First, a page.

By Jeffrey Damicog
The Commission on Elections (Comelec) Friday said that the National Citizens’ Movement for Free Elections (NAMFREL) was among those who agreed to use the transmission router which the poll watchdog has called the controversial “meet-me-room” network set-up.
Comelec Spokesman James Jimenez disclosed that as early as January 17 NAMFREL was among those who agreed to use the transmission router.
Last January 17, the Comelec held a consultation with stakeholders which included NAMFREL and the Parish Pastoral Council for Responsible Voting (PPCRV) which is conducting the parallel count.
“The adoption of the solution was actually voted on. And NAMFREL was actually part of the voting and the result of the voting was unanimous,” Jimenez told reporters.
As proof, Jimenez showed the media a copy of the minutes of the meeting that took place on January 17.
NAMFREL is among several groups who have expressed concerns that the “meet-me-room” set up can be used to tamper the results of the elections.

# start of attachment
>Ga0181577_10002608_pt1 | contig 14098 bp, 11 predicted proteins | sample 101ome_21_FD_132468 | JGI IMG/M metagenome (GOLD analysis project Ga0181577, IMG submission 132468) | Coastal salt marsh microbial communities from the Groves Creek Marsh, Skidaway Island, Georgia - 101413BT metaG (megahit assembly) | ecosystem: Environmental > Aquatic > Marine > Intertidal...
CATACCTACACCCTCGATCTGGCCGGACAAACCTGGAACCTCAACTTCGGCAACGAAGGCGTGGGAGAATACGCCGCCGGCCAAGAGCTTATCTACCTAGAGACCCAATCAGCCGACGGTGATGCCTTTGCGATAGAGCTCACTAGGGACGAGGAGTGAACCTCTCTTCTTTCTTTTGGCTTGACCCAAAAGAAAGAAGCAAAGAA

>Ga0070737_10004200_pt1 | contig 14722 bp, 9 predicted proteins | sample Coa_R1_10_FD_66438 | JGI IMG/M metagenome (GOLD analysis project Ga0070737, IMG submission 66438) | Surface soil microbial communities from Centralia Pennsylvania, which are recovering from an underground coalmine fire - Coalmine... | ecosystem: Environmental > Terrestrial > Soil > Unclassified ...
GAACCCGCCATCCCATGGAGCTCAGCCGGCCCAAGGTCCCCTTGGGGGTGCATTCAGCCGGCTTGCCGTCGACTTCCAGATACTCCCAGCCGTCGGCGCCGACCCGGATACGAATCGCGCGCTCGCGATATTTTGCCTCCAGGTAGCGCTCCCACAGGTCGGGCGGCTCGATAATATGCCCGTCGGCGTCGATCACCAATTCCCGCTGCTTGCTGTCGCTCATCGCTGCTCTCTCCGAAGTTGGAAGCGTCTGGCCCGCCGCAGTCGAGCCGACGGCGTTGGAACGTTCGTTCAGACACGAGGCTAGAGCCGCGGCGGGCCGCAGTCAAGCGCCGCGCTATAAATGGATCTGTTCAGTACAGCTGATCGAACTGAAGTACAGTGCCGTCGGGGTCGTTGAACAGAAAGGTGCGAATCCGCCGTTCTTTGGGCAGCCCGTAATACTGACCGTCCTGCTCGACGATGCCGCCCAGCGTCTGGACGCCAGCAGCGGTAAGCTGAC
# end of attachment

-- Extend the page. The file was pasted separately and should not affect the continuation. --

“It seems that people are forgetting things,” said the spokesman.
“So, again NAMFREL was present at that meeting and in that meeting, one of the most important things discussed was the transmission router,” he reiterated.
Jimenez reminded that during consultations the Comelec even set-up conditions if it was agreed that the transmission router would be used.
He said the conditions include: data must be forwarded as soon as possible and not retained more than an hour; upon successful transmission, the data must be deleted; and the use of the transmission router must be subject to review, and the data cannot be remotely accessible.
“It was always the idea for the transmission router to just be a traffic cop,” Jimenez said.